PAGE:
Presentation on theme: "EFFECTS OF CO-FIRING BIOMASS WITH COAL ON THE RETAIL PRICE OF ELECTRICITY David Bransby Professor, Energy Crops Auburn University"— Presentation transcript:
EFFECTS OF CO-FIRING BIOMASS WITH COAL ON THE RETAIL PRICE OF ELECTRICITY David Bransby Professor, Energy Crops Auburn University
Why energy crops? - High efficiency is the biggest problem in US Agriculture today. - Overproduction of corn, cotton, soybeans, wheat and livestock requires federal farm programs that cost 10 to 20 billion dollars every year! - Energy crops can help agriculture and reduce harmful emissions from coal.
Biofuels vs. Biopower ? Biofuels: - Need more research - Expensive, capital needed Biopower: - Limited research needed - Little capital needed
Coal and Power Production in Alabama 60%-70% of the electricity in Alabama is produced from burning coal. In 1990 Alabama produced more coal than it used. In 2002, 62% (about 18 million tons) of coal was imported from other states to produce electricity
Coal Production continued From 1990 to 1999 a total of 2,351 (36%) mining jobs were lost in Alabama At $25/ton, $450 million leaves the state each year to buy coal for production of electricity.
Coal Summary Advantages: - Cheap Disadvantages: - A large proportion imported - Emissions, including carbon dioxide, nitrogen oxides, sulfur dioxide, mercury, and radio-active compounds
Economic Development - State Level If: 10% of the coal were replaced with biomass and all that coal was imported, Then: $72 million would be kept from leaving the state each year, and there would be a new biomass market of $234 million per year.
Economic Development - Local Level If: The Alabama Power plant at Demopolis in the impoverished Black Belt region of the state co-fired 10% biomass with coal, Then: 316,000 tons of biomass and 63,000 acres would be needed, and a new market of $15.8 million annually would be created.
POFITABILITY ? Assume $50/ac fertilizer costs, $20/ton for custom harvesting and baling, and a price of $40/ton on the farm for biomass. Yield (tons/ac) Return over above costs ($/ac) For no work!
The higher cost of biomass compared to coal appears to be a major disincentive. At $50/dry ton, biomass costs about $3.57/MMBtu, while coal usually costs $1.50 to $1.80/MMBtu. Why are utilities not co-firing on a continuous basis?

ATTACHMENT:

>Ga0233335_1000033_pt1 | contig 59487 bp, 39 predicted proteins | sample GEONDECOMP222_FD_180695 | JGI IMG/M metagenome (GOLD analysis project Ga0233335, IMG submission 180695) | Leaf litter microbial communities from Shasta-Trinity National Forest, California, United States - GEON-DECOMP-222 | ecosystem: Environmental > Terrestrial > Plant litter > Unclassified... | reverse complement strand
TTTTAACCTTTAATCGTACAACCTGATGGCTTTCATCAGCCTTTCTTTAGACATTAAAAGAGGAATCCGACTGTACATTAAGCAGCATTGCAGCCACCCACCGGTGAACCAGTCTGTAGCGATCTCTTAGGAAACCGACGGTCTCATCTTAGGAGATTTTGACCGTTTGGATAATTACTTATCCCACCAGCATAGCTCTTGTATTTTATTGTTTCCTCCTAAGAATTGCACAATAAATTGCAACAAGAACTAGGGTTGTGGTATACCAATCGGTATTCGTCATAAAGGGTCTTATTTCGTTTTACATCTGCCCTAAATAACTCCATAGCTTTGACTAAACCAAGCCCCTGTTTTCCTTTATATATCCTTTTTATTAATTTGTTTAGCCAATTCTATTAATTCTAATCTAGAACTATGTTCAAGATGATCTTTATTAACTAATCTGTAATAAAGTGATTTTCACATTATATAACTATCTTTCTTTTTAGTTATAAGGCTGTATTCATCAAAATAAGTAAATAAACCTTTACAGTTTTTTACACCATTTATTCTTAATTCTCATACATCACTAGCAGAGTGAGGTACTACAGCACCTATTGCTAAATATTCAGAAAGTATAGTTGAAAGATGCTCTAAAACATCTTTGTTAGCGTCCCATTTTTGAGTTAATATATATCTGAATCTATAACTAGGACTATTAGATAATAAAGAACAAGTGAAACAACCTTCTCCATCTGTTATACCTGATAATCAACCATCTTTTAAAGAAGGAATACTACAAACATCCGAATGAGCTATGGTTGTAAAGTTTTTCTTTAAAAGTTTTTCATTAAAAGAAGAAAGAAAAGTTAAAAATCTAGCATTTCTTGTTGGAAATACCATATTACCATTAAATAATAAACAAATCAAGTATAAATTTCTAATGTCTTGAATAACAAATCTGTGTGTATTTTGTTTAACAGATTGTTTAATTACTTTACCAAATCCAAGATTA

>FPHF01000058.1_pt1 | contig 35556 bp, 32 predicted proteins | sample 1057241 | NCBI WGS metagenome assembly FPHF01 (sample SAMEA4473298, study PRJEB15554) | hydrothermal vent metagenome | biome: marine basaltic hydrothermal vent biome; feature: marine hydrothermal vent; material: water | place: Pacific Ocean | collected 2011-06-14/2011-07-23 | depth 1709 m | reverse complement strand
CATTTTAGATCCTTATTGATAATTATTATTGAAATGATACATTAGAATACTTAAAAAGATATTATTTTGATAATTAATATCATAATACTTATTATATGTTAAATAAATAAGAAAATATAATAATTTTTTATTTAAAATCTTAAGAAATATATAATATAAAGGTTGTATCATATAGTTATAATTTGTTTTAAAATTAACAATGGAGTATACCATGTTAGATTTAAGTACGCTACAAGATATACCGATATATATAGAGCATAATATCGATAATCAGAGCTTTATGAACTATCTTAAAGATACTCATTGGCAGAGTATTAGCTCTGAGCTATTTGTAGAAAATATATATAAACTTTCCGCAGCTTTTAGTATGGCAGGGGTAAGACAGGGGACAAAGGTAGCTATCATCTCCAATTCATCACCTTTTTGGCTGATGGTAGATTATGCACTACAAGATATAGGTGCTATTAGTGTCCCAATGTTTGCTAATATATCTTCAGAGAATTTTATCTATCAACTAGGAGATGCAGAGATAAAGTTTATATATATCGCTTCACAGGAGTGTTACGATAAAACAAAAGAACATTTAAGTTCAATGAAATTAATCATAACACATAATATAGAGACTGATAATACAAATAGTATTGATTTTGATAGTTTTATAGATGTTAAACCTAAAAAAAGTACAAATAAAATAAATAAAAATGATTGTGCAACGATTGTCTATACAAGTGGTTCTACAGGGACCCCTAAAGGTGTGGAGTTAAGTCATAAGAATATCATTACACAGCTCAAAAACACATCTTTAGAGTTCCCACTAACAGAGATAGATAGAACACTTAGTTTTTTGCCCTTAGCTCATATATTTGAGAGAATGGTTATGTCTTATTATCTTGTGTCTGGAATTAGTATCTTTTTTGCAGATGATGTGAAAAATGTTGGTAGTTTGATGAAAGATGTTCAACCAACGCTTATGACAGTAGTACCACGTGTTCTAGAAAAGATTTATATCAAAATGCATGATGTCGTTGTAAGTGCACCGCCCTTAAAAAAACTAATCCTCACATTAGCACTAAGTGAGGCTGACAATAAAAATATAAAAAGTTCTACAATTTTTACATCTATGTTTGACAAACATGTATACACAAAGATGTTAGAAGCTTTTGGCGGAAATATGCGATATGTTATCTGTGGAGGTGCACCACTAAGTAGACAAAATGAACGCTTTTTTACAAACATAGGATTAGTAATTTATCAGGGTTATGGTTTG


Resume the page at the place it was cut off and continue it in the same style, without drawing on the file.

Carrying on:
Possible approaches for mitigation of the higher cost of biomass 1)Subsidies such as a tax credit. 2)Pass the cost on to the consumer. 3)Market green energy at a premium. 4)Locate suitable host facilities.
Table 1. Economic projections for power produced from coal or biomass with a 1.8 cents/kWh tax credit or with green pricing. _______________________________________________________________________ Biomass/Tax credit Coal Biomass/Green Pricing cents/kWh Fuel cost 4.04 (+176%) Prodn. & Distribution Total cost 7.04 (+58%) Retail Price (+43%) Return before tax Less 35% tax Return after tax Tax credit Net return 2.10 (+6%) _______________________________________________________________________
Table 2. Returns from co-firing 10% biomass with coal compared to coal alone. ________________________________________________________ 100% Coal 90% Coal/10% Biomass cents/kWh Fuel cost Production & Distribution Total cost Retail price (+3.5%) Return before tax ________________________________________________________
CONCLUSIONS 1) If 10% biomass was co-fired with coal it would increase the retail price of electricity by only 3.5%. 2) If this was done over 10 years, the price increase would be only 0.35%/year, and would probably go unnoticed by consumers. 3) With all the other benefits, co-firing biomass with coal would not cost, it would pay, even without a tax credit!